Prevailing Wage Determination for H-1B Explained

Updated on April 12, 2024

Understanding the process for determining the prevailing wage is essential for employers involved in hiring foreign workers or engaging in government contracts in the U.S. The U.S. Department of Labor provides guidelines for obtaining the prevailing wage rate for various labor certification programs, aiming to ensure that workers are paid fairly in accordance with local wage standards. This process protects both U.S. and foreign workers from wage undercutting, promoting fair labor practices across industries.

30 Second Recap:

This article offers a comprehensive overview for employers on navigating the prevailing wage determination process in the U.S., crucial for hiring foreign workers or participating in government contracts. It outlines the roles of the Wage and Hour Division, the National Prevailing Wage Center, and key legal frameworks including the Davis-Bacon Act and Service Contract Act. Furthermore, it addresses the responsibilities of contractors, the importance of correct wage and fringe benefit payments, compliance mechanisms, and real-world challenges faced by H-1B visa applicants related to wage determinations.


In navigating the landscape of prevailing wage determination, you need to grasp the bedrock principles, legislative directives, and classification intricacies. This foundation prepares you to understand how wages are set and regulated for public works projects.

Understanding Prevailing Wage

Prevailing wages are the hourly wages, overtime, and benefits that contractors and subcontractors must pay laborers and mechanics on public works projects. These wages are established by the Wage and Hour Division (WHD) of the U.S. Department of Labor (DOL) and are intended to reflect the current wages received by individuals in similar occupations within a specific geographic area.

Legislation Governing Prevailing Wages

The cornerstone of prevailing wage regulations in the U.S. is the Davis-Bacon Act (DBA), which requires payment of local prevailing wages on federally funded construction projects. The DBA works alongside the Service Contract Act (SCA) and other statutes such as the Immigration and Nationality Act to ensure that workers are paid fairly based on the prevailing standards in their geographic area.

Classification Systems and Wage Surveys

For the application of prevailing wage rates, jobs are categorized into various labor classifications, which is crucial because an incorrect classification can lead to improper wage rates being applied. The Davis-Bacon and Related Acts (DBRA), for example, include over a hundred different classifications. Prevailing wage rates are determined based on wage surveys conducted by the Bureau of Labor Statistics (BLS) or the governing state’s department, reflecting the wages paid to diverse classes of laborers and mechanics in that area.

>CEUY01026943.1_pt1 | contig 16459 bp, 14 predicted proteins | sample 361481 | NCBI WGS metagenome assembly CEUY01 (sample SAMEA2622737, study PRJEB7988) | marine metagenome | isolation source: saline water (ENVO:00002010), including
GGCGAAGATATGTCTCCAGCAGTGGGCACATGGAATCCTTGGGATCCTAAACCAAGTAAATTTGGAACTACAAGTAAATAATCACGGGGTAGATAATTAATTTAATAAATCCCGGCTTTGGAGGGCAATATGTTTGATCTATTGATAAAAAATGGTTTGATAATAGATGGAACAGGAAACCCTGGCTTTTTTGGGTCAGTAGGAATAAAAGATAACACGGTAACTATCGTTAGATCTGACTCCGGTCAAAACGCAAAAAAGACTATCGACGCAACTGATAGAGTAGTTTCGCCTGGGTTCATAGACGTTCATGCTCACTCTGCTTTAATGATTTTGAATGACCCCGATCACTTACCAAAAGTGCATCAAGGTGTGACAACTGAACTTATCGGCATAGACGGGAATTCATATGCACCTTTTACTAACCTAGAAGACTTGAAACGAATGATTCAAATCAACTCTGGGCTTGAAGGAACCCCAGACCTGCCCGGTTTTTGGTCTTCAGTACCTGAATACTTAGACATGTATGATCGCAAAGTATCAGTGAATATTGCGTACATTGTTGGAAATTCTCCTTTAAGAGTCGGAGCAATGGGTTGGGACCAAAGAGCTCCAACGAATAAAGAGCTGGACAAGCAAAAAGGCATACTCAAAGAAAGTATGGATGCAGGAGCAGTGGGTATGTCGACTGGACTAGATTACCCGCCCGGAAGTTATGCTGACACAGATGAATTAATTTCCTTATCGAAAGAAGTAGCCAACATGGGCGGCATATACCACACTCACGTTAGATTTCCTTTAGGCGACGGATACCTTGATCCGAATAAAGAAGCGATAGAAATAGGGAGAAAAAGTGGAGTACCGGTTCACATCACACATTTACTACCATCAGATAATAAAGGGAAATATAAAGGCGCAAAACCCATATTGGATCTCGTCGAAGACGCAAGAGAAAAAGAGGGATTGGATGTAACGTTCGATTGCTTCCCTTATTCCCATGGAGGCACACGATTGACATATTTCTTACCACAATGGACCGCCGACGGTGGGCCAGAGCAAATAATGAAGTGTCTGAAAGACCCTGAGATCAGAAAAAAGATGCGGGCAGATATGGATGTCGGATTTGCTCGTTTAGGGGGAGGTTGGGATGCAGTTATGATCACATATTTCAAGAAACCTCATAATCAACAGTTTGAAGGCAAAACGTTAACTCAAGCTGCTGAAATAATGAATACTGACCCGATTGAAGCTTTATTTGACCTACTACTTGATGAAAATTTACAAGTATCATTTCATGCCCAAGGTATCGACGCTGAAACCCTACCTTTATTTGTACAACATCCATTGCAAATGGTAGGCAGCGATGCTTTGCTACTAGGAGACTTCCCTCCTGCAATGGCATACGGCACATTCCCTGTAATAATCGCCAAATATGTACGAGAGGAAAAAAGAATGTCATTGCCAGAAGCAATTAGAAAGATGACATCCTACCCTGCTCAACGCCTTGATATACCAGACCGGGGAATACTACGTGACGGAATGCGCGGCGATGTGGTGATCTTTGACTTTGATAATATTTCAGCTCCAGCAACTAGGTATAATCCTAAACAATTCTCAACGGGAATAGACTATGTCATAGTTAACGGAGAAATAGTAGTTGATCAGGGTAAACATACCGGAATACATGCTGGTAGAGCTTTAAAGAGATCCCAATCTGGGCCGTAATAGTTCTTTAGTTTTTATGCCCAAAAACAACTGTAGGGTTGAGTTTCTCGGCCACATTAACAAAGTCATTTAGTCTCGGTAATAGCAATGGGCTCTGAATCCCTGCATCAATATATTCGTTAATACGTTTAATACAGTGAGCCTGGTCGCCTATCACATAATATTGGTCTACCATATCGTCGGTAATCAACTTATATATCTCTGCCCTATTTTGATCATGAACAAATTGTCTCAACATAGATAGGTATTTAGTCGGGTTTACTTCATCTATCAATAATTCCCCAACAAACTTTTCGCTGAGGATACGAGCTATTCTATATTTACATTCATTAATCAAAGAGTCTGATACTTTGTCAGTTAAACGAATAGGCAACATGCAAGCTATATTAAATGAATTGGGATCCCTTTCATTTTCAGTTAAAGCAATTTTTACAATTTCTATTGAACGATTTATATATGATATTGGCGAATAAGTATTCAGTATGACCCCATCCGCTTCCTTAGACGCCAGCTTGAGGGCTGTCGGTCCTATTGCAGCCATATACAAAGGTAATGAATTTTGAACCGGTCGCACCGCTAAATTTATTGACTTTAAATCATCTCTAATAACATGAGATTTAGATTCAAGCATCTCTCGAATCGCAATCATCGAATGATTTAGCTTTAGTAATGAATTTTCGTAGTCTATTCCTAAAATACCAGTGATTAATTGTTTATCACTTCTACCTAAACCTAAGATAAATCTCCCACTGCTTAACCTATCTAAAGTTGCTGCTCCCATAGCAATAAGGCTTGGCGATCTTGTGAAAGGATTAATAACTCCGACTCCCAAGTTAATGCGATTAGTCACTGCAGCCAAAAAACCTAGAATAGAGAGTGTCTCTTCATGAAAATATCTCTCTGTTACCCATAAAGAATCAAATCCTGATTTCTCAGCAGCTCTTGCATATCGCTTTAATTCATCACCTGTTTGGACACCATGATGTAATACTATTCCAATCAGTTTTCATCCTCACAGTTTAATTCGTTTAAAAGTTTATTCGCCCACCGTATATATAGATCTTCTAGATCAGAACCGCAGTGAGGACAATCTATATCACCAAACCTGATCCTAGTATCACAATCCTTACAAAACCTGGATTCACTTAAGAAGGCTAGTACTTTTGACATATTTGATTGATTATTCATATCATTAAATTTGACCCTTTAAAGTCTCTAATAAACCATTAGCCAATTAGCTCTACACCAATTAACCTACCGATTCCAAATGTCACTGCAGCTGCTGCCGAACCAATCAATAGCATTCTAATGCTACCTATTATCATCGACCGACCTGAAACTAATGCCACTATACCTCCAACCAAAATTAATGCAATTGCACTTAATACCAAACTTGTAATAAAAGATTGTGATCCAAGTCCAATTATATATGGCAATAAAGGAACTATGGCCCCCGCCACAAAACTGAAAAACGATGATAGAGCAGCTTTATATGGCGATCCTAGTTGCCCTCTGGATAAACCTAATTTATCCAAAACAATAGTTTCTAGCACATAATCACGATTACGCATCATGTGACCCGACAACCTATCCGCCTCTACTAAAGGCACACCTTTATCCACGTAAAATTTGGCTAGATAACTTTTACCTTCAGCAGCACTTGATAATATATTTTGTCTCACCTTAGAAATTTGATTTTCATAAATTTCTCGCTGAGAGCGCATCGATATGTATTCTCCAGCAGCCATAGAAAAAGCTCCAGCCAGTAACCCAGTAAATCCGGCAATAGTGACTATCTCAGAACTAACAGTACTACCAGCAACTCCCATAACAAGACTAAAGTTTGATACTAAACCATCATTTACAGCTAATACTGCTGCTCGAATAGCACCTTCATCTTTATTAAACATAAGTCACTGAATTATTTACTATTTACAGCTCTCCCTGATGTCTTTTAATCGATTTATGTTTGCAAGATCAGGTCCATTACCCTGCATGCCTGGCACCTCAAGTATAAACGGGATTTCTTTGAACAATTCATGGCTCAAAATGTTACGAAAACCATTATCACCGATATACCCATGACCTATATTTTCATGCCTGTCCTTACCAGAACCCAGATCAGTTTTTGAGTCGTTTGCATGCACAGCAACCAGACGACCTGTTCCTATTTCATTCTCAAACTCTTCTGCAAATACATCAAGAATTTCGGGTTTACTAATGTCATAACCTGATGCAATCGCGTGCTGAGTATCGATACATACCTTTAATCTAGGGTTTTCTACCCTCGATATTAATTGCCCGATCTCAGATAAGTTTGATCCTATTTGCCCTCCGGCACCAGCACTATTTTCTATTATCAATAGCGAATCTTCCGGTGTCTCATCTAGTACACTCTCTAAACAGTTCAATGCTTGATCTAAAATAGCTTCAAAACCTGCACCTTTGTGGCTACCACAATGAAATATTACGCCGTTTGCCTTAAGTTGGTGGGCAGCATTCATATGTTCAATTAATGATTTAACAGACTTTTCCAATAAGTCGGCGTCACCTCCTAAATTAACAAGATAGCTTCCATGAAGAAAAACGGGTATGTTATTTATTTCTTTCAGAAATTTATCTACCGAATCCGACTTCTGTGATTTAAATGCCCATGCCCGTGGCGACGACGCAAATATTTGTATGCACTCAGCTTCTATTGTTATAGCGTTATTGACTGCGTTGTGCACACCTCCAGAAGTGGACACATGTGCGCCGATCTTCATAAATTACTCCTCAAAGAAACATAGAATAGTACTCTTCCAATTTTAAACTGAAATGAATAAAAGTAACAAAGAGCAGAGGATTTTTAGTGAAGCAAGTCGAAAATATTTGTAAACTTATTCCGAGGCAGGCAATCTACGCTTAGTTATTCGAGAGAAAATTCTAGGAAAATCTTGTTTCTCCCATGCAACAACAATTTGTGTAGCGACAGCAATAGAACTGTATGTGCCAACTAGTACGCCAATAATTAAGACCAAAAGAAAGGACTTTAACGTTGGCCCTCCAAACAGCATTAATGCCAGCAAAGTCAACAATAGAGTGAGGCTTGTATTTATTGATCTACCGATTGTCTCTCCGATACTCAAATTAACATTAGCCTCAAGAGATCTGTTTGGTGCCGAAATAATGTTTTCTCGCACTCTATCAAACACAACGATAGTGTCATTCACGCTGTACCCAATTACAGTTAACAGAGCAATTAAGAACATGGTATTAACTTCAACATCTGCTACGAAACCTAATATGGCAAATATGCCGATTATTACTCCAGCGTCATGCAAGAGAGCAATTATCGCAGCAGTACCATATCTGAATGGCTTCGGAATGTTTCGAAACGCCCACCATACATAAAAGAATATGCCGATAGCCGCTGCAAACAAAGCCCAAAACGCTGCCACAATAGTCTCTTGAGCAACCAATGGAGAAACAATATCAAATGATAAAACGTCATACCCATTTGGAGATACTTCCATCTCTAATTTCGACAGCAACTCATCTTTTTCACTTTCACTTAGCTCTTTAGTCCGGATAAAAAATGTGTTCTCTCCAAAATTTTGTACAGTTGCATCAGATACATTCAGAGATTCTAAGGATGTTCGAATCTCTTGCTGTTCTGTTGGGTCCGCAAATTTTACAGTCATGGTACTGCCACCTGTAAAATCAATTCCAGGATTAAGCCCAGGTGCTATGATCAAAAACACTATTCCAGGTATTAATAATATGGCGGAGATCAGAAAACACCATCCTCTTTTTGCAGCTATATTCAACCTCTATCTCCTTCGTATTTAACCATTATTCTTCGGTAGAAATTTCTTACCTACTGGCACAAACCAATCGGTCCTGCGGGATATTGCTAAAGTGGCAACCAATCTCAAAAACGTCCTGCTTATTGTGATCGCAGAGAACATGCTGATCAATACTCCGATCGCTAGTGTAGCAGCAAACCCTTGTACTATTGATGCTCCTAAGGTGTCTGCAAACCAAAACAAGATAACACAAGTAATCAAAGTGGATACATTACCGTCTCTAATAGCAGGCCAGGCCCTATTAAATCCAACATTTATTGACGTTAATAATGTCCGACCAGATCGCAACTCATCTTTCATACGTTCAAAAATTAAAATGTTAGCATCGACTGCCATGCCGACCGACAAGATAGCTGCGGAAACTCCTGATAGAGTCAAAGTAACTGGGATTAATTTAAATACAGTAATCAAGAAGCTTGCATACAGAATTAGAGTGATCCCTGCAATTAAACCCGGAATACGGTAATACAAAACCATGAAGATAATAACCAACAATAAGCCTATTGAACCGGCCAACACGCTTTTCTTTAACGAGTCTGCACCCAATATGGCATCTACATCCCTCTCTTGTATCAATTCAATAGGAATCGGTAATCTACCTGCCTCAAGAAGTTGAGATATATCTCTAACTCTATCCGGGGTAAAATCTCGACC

Need help with your H-1B visa?

The H-1B visa process is complex, but it doesn’t have to be difficult. If you’re struggling to understand all of the moving parts, let Stilt help. Our team of H-1B visa experts can help you make sense of all the eligibility requirements, documents, and the application process.

Implementation and Compliance

When you’re involved with federal contracts, it’s crucial to understand how prevailing wage determination is implemented and what compliance entails. Ensuring the correct wages are determined and upheld is not just about adhering to laws—it directly affects the livelihood of workers on public works projects.

Determining Applicable Wages

You’re required to obtain the prevailing wage rates from the Department of Labor’s website, or, before bidding on a project. These wages vary by county and state and are often based on surveys of wages paid in the area. You must pay attention to both the basic hourly wage rate and fringe benefits. The applicable wages must reflect the type of work performed and be incorporated into contracts from the date they are put into effect.

Responsibilities of Contractors and Subcontractors

As a contractor or subcontractor, your responsibilities include paying the appropriate prevailing wage rate and fringe benefits from the project’s start. You are obligated to submit certified payroll records to demonstrate compliance with labor laws. It’s your duty also to inform all your workers of the wages to which they’re entitled. For accuracy, always seek the most up-to-date wage determinations, as they are subject to change.

Compliance Mechanisms and Remedies

Compliance with prevailing wage laws is non-negotiable. Mechanisms in place include random audits by the Department of Industrial Relations or the Labor Commissioner’s Office. If you’re a worker experiencing retaliation for asserting your right to the correct wages, the Office of the Director provides remedies. For contractors and subcontractors, non-compliance can lead to serious consequences, including penalties, withheld payments, and even debarment from future contracts.

Guidance Based on Real H-1B User Experiences

When it comes to securing an H-1B visa and negotiating a fair salary, understanding the prevailing wage requirements can be a complex and confusing process. In this post, we’ll explore the real-world experience of one individual who recently encountered a challenging situation related to H-1B prevailing wages.